Home Fashion Styles ‘Impeachment’ Retells American Crisis via ’90s Style, Real-Life Sets

‘Impeachment’ Retells American Crisis via ’90s Style, Real-Life Sets

'Impeachment' Retells American Crisis via '90s Style, Real-Life Sets

“Impeachment: American Crime Story” costume designer Meredith Markworth-Pollack didn’t meet Monica Lewinsky up to the end of the FX limited-series shoot. From the beginning, Monica Lewinsky, a former White House intern, served as a producer and provided a wealth if photographs, along with detailed notes, and original outfits from her own wardrobe. This includes the sage-green suit she wore when she first met Bill Clinton. 

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We needed multiples of the suit, so we ended up making our own, but having the actual outfit made our lives so much easier,” Markworth-Pollack says. 

Their collaboration illustrates the creative team’s dedication to accuracy, as well as a determination to reframe the story from the perspective of the women at its center: Lewinsky, played by Beanie Feldstein, who also served as a producer; and Linda Tripp, played by Sarah Paulson, who served as an executive producer. Lewinsky and Tripp were shamed and caricatured in the media during the real-life drama in the 1990s. However, this version throws that dismay into relief. 

Markworth-Pollack didn’t simply recreate the iconic looks from the crisis, like the beret Lewinsky wore in her caught-on-tape public hug with Clinton (played by Clive Owen). She scoured official White House photos, news footage and paparazzi shots to determine what characters would’ve been wearing on any given day and studied the general styles worn in Washington, D.C. in the ’90s, as well as rules of dress for White House and Pentagon employees.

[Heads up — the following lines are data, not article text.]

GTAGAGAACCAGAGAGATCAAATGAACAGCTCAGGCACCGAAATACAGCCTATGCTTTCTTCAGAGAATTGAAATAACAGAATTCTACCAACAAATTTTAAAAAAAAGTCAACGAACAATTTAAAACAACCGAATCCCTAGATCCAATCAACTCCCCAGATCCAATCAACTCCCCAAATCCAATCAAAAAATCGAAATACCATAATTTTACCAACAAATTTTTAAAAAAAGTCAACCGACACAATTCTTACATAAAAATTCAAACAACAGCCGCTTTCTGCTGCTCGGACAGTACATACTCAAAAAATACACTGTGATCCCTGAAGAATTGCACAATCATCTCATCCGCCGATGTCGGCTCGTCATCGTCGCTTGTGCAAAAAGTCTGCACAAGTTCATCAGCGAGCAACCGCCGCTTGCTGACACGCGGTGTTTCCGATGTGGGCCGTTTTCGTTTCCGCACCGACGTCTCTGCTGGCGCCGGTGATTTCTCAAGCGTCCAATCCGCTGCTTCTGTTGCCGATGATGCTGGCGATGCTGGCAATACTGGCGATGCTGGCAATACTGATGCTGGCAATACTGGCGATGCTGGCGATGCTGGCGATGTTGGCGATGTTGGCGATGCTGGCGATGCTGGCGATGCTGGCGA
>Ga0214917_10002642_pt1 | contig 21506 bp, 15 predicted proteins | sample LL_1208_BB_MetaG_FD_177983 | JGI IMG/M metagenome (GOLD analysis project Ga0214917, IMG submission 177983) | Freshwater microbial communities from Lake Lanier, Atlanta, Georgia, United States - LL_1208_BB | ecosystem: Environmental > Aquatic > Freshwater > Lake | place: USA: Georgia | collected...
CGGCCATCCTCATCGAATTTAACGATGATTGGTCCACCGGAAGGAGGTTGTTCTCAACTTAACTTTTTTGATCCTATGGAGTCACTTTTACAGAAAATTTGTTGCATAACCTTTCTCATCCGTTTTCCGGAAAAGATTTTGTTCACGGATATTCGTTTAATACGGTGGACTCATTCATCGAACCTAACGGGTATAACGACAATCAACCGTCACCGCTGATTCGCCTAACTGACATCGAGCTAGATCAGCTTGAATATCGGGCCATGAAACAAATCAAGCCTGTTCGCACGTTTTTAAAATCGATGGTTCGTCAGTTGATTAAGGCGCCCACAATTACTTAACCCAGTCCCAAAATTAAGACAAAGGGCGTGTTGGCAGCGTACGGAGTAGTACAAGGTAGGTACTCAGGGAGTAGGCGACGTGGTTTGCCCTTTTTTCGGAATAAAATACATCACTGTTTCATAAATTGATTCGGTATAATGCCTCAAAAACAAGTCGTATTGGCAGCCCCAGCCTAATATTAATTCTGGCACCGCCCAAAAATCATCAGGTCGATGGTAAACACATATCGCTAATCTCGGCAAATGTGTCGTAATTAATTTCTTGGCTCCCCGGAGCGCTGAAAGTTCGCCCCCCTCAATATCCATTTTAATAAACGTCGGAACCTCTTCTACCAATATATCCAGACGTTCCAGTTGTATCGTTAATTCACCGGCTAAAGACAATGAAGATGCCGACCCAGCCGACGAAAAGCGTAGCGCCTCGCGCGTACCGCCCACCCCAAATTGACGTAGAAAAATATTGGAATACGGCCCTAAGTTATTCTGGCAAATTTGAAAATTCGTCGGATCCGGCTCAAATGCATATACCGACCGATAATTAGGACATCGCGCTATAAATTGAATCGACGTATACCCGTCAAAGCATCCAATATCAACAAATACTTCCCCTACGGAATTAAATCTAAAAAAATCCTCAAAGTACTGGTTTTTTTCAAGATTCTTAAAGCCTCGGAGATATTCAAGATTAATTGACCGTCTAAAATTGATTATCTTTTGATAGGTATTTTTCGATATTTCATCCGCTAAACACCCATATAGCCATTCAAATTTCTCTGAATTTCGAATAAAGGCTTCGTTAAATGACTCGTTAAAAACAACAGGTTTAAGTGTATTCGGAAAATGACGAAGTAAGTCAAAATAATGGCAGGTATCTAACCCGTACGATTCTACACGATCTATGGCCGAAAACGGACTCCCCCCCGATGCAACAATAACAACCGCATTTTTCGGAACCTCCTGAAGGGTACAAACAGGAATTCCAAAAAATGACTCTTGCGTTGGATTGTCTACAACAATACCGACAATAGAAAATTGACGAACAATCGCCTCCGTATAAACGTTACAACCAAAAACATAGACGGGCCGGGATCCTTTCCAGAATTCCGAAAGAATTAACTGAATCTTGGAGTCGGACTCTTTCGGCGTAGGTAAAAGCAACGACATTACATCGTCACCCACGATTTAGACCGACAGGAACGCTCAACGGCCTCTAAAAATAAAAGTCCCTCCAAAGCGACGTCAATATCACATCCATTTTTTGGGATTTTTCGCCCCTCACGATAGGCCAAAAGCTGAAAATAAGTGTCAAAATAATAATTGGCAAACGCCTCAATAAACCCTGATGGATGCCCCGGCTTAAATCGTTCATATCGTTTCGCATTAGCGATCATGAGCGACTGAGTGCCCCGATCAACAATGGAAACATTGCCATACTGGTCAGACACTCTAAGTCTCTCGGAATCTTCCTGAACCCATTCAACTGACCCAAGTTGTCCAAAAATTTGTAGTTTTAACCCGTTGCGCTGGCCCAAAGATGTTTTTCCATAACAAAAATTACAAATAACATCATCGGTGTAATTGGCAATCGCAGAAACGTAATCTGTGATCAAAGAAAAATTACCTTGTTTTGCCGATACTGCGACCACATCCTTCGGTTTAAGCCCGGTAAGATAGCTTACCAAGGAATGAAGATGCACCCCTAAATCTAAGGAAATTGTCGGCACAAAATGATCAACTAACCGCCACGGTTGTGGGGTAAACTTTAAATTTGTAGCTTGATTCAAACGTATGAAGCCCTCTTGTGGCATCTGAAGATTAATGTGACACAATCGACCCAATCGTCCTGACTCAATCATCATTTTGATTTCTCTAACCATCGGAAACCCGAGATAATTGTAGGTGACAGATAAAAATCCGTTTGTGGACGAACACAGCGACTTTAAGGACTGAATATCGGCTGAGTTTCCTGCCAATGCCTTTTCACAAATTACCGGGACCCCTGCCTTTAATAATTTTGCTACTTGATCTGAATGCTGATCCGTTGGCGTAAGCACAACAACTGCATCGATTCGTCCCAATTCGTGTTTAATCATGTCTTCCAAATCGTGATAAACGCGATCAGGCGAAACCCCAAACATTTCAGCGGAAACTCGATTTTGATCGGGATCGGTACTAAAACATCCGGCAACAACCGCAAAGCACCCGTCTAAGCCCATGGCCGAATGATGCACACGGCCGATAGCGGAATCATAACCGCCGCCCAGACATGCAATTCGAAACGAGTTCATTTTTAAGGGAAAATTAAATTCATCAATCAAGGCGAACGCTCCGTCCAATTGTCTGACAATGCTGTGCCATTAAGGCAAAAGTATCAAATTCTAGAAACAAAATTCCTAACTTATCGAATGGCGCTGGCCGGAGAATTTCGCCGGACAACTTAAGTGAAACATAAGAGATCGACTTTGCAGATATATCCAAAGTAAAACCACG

“We all have certain preconceived ideas about ’90s fashion, especially regarding the boxiness of men’s suits and women in skirt suits with shoulder pads,”She says. 

Markworth-Pollack replicated the outfits with precision by sourcing from online marketplaces (she was particularly obsessive about Clinton’s ties) or creating them from scratch. Edie Falco played Hillary Rodham Clinton.  

Jamie Walker McCall was the head of the art department and was also a historian. Some items, including podiums and anchor desks, were constructed from scratch. But Kimberly Wannop set decorator was able rent or buy most of the furniture and set dressing from prop shops, antique stores, and ecommerce sites. 

Although a lot of the West Wing furniture is used in every administration, things in their private residence, like their bedroom and sitting room, were very specific to their personal taste and the period, so finding an almost exact sofa to match what they had in their bedroom was a true treasure,”Walker McCall: 

“Impeachment”Several real Washington, D.C. exteriors were used (including Pennsylvania Avenue an apartment complex associated with Watergate), but the nation’s capital was primarily portrayed by Southern California locations, from Pasadena and Downtown L.A. to West Hollywood and Malibu. Other than interior sets being shot on location in D.C. some were also built in North Hollywood. Others were built in a warehouse on the Fox Studio Lot.